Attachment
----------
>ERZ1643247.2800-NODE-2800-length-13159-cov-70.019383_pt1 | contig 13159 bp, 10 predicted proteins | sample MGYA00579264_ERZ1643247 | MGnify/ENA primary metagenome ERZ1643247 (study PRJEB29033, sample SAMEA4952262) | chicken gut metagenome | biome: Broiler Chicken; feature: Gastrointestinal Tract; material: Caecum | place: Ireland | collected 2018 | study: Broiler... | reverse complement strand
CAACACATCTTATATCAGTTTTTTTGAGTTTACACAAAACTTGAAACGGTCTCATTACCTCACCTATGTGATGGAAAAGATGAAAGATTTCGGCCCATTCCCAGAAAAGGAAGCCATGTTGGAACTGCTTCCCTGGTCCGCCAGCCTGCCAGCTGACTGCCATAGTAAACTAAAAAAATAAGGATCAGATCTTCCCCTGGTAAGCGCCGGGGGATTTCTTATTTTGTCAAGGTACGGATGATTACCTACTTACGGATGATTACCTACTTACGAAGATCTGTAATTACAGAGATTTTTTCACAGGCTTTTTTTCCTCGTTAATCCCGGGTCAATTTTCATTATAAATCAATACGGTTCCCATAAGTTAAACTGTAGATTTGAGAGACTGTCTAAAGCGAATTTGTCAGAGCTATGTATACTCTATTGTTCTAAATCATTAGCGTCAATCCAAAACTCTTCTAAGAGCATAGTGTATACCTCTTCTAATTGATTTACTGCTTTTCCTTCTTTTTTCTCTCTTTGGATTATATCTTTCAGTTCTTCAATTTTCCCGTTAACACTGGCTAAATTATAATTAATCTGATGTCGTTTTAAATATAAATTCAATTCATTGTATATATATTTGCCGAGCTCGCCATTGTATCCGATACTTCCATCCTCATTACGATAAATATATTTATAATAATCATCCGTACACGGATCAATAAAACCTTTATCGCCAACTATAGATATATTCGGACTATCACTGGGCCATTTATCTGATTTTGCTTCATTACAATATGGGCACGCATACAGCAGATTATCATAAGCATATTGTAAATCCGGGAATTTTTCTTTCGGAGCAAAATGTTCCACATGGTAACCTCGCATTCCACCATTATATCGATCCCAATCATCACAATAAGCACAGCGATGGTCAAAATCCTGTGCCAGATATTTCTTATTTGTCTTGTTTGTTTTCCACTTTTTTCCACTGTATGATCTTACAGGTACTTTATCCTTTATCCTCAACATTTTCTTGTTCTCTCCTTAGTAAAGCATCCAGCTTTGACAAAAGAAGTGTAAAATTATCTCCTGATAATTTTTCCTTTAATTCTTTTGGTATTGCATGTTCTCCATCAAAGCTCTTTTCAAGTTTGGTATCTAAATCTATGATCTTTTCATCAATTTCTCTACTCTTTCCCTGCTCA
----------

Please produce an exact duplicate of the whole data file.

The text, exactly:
>ERZ1643247.2800-NODE-2800-length-13159-cov-70.019383_pt1 | contig 13159 bp, 10 predicted proteins | sample MGYA00579264_ERZ1643247 | MGnify/ENA primary metagenome ERZ1643247 (study PRJEB29033, sample SAMEA4952262) | chicken gut metagenome | biome: Broiler Chicken; feature: Gastrointestinal Tract; material: Caecum | place: Ireland | collected 2018 | study: Broiler... | reverse complement strand
CAACACATCTTATATCAGTTTTTTTGAGTTTACACAAAACTTGAAACGGTCTCATTACCTCACCTATGTGATGGAAAAGATGAAAGATTTCGGCCCATTCCCAGAAAAGGAAGCCATGTTGGAACTGCTTCCCTGGTCCGCCAGCCTGCCAGCTGACTGCCATAGTAAACTAAAAAAATAAGGATCAGATCTTCCCCTGGTAAGCGCCGGGGGATTTCTTATTTTGTCAAGGTACGGATGATTACCTACTTACGGATGATTACCTACTTACGAAGATCTGTAATTACAGAGATTTTTTCACAGGCTTTTTTTCCTCGTTAATCCCGGGTCAATTTTCATTATAAATCAATACGGTTCCCATAAGTTAAACTGTAGATTTGAGAGACTGTCTAAAGCGAATTTGTCAGAGCTATGTATACTCTATTGTTCTAAATCATTAGCGTCAATCCAAAACTCTTCTAAGAGCATAGTGTATACCTCTTCTAATTGATTTACTGCTTTTCCTTCTTTTTTCTCTCTTTGGATTATATCTTTCAGTTCTTCAATTTTCCCGTTAACACTGGCTAAATTATAATTAATCTGATGTCGTTTTAAATATAAATTCAATTCATTGTATATATATTTGCCGAGCTCGCCATTGTATCCGATACTTCCATCCTCATTACGATAAATATATTTATAATAATCATCCGTACACGGATCAATAAAACCTTTATCGCCAACTATAGATATATTCGGACTATCACTGGGCCATTTATCTGATTTTGCTTCATTACAATATGGGCACGCATACAGCAGATTATCATAAGCATATTGTAAATCCGGGAATTTTTCTTTCGGAGCAAAATGTTCCACATGGTAACCTCGCATTCCACCATTATATCGATCCCAATCATCACAATAAGCACAGCGATGGTCAAAATCCTGTGCCAGATATTTCTTATTTGTCTTGTTTGTTTTCCACTTTTTTCCACTGTATGATCTTACAGGTACTTTATCCTTTATCCTCAACATTTTCTTGTTCTCTCCTTAGTAAAGCATCCAGCTTTGACAAAAGAAGTGTAAAATTATCTCCTGATAATTTTTCCTTTAATTCTTTTGGTATTGCATGTTCTCCATCAAAGCTCTTTTCAAGTTTGGTATCTAAATCTATGATCTTTTCATCAATTTCTCTACTCTTTCCCTGCTCA